Nicholas Tavelic

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Saint Nicholas Tavelic, O.F.M., and companions
Sveti Nikola Tavelić.jpg
Religious, priests and martyrs
Bornc. 1340
probably Šibenik, Kingdom of Croatia and Dalmatia
DiedNovember 14, 1391
Jerusalem, Mamluk Sultanate
Venerated inCatholic Church
Beatified1889 & 1966, Rome, Kingdom of Italy, & Vatican City, by Pope Leo XIII & Pope Paul VI
CanonizedJune 21, 1970, Vatican City, by Pope Paul VI
FeastNovember 14

Nicholas Tavelic (Croatian: Nikola Tavelić) was a Franciscan missionary who died a martyr's death in Jerusalem on November 14, 1391, a Croatian friar. He was beatified as part of Nicholas Tavelic, O.F.M. and companions, which included friars from Italy and France. All four members of his group have been declared saints by the Catholic Church, making Tavelic the first Croatian saint.


The courtyard of the former Mount Zion Monastery of the Franciscan friars in Jerusalem, where St. Nikola lived.

Most sources mention Šibenik as Tavelic's birthplace, but another possible location is Velim near Stankovci. In 1365, Tavelic became a friar in Bribir, the seat of the Šubić, a powerful Croatian noble family.

Tavelic was among 60 friars from various Franciscan provinces who answered an appeal by the Bosnian guardian, motivated by a papal bull, Prae cunctis, issued in 1291 by Pope Nicholas IV, himself a Friar Minor, to work as missionaries in Bosnia, combating the perceived heresies of the Bosnian Church. Tavelic spread Catholicism around Bosnia for 12 years. In his report to the pope, the Bosnian guardian later said that the missionaries converted around 50,000 members of that Church.

In 1384, Tavelic went to serve in the Custody of the Holy Land where he met the friars Deodatus Aribert of Rodez, Peter of Narbonne [de] and Stephen of Cuneo. The four lived at the Monastery of Mount Zion, the ancient friary maintained by the Friars Minor in the city, where they spent several years learning Arabic and serving at the holy sites connected to Jesus' life, which had been entrusted to the care of the Order of Friars Minor and which still drew pilgrims from Christian Europe.

After having seen few, if any, conversions from the Muslim populace of the city resulting from their quiet pastoral work at the holy sites of Christianity, Tavelic and his colleagues decided to take the option given to them in the Rule of Life of their founder, Francis of Assisi, and to preach openly the Christian faith to the Muslim populace. They went to the regular gathering before the Qadi of Jerusalem and began to preach. Following their arrest for this, they refused the option to convert to Islam and were imprisoned. After again refusing to convert several days later, the group were all sentenced to death. These missionaries were executed near the Jaffa Gate on November 14, 1391, and their remains completely burned.[1]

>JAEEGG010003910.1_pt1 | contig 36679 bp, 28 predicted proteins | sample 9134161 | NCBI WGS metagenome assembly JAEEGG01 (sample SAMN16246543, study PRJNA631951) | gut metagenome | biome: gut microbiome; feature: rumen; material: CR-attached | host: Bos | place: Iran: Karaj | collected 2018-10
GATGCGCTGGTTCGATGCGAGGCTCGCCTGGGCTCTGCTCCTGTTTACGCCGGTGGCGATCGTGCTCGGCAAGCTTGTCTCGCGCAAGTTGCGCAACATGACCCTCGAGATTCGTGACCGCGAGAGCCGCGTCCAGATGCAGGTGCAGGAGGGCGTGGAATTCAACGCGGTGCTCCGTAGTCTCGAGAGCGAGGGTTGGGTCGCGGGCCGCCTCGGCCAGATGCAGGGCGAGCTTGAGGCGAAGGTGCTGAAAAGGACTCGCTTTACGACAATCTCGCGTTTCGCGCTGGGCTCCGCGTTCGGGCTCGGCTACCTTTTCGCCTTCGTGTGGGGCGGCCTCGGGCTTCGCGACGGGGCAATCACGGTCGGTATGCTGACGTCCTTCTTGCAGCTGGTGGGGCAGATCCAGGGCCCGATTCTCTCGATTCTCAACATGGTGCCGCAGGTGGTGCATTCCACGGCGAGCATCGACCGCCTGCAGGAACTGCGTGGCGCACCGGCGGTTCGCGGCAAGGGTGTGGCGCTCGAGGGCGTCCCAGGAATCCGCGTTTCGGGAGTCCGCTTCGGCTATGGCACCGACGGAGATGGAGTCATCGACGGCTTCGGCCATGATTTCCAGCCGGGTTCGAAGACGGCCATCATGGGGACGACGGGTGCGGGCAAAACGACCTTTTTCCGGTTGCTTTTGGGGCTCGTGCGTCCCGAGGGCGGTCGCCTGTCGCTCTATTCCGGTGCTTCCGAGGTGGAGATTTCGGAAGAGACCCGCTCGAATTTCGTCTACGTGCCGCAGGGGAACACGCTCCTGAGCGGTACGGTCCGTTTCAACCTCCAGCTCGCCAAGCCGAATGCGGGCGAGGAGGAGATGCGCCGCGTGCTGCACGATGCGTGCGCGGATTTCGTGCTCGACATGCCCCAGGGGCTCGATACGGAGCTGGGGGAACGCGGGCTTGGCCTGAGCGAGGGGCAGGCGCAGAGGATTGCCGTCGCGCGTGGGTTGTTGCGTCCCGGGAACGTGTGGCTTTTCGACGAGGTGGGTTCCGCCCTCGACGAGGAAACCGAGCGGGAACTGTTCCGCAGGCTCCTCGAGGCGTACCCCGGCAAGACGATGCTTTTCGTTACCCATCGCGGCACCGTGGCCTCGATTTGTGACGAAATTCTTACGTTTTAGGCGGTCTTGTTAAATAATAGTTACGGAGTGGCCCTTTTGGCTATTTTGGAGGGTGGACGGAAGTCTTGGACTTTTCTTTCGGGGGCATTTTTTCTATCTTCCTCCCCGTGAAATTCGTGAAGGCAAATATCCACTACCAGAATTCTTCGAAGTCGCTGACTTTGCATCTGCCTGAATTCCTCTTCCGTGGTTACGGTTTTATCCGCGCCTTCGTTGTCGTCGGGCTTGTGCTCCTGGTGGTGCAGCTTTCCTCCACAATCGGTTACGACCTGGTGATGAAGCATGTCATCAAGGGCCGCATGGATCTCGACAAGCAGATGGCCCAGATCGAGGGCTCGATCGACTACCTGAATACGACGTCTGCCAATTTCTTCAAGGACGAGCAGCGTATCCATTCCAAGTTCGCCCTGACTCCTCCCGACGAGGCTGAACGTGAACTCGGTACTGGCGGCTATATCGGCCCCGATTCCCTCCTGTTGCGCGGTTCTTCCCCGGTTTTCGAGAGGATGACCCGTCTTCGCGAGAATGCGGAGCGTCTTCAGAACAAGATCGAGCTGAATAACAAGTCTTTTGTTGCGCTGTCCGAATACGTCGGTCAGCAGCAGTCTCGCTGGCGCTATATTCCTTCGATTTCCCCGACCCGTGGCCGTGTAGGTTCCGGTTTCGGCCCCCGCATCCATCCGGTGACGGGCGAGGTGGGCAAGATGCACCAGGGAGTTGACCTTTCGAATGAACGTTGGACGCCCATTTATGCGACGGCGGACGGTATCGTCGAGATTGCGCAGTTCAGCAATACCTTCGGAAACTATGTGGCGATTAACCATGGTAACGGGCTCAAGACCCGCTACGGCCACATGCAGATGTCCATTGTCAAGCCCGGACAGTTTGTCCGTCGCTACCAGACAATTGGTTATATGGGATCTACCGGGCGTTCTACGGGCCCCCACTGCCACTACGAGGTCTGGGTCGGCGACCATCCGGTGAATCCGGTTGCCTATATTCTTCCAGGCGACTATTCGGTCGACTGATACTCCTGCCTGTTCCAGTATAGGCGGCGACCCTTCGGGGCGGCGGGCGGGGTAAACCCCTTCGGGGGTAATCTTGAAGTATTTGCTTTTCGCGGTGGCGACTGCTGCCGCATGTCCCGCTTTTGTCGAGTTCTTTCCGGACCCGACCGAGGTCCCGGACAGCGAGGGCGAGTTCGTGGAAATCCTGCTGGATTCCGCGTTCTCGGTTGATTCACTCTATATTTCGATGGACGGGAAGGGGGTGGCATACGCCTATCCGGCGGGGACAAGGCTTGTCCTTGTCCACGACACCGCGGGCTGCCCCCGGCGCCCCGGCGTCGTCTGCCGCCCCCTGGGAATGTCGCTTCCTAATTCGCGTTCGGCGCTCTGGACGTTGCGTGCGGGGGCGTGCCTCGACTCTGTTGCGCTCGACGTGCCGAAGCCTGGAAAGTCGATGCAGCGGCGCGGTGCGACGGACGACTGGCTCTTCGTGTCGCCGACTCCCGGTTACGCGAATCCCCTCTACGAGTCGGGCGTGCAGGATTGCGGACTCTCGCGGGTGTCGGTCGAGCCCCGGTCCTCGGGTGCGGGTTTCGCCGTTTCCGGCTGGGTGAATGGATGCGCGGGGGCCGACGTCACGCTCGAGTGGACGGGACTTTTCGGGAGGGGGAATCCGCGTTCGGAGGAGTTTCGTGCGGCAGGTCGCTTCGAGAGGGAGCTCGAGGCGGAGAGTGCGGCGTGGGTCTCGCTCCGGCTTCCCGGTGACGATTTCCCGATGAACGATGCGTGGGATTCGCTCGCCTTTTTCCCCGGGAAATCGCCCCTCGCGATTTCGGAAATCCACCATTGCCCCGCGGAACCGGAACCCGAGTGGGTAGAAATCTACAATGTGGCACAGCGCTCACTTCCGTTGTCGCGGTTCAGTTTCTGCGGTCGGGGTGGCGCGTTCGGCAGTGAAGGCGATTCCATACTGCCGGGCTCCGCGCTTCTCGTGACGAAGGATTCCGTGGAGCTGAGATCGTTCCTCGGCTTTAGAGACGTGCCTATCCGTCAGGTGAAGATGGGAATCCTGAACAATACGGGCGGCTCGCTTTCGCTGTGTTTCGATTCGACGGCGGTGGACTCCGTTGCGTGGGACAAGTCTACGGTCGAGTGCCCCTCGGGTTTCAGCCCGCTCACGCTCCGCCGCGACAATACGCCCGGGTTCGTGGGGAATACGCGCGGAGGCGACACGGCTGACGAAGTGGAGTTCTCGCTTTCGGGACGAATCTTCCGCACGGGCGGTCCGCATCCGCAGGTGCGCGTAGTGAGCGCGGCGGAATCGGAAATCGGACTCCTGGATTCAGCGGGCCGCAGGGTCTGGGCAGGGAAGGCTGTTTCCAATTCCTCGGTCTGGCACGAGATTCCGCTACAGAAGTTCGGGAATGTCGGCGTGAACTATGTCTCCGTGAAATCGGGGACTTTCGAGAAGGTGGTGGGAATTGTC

Friar Gerard Chalvet, O.F.M., was the guardian of the Jerusalem friary and saw their executions. Together with Friar Martin of Šibenik, he sent a detailed report to Europe: the pope, Leipzig, Šibenik and elsewhere. Tavelic and his companions were soon celebrated as martyrs by Franciscans all over Europe, especially in Šibenik.

Five centuries later, in 1880, Antun Josip Fosco, the Bishop of the Roman Catholic Diocese of Šibenik, started the procedure for the Holy See for the formal beatification of Tavelic. By a special decree, Pope Leo XIII recognized his ancient cultus for the Šibenik Diocese in 1889 and for the entire Franciscan Order in 1898. Two years later, the same thing was done for the Holy Land.

The cult of the friars, especially that of Tavelic, grew between the World Wars. The cultus of the other three martyrs was recognized by Pope Paul VI in 1966, with a separate feast day of 17 November. The four friars were canonized together by Pope Paul VI in front of 20,000 Croats in Vatican City, on June 21, 1970, with their conjoined feast day being 14 November.[1]


Side-altar dedicated to Saint Nicholas Tavelic in the Franciscan Church of Šibenik, Croatia.

Most churches dedicated to Tavelić are located in Croatia. Some of them are in Banjevci, Cerovac, Lišani, Perković, Split, Vinjani, Zagreb, Rijeka and Županja. Churches abroad can be found in Hurlingham, Buenos Aires in Argentina, Montreal and Winnipeg in Canada, Melbourne[2] and Sydney in Australia and Tomislavgrad in Bosnia-Herzegovina


  1. ^ a b "Saints Nicholas Tavelic, Stephen of Cuneo, Deodato Aribert from Ruticinio and Peter of Narbonne, November 14". The Black Cordelias. Retrieved 13 September 2015.
  2. ^ "Background". Cronet. Archived from the original on 2001-04-26.
  • D. Mandić: Documenta martyrii beati Tavelic, Roma 1958.
  • A. Crnica, Historico-iuridica dilucidatio vitae, martyrii et gloriae beati N. Tavelic, Roma 1958,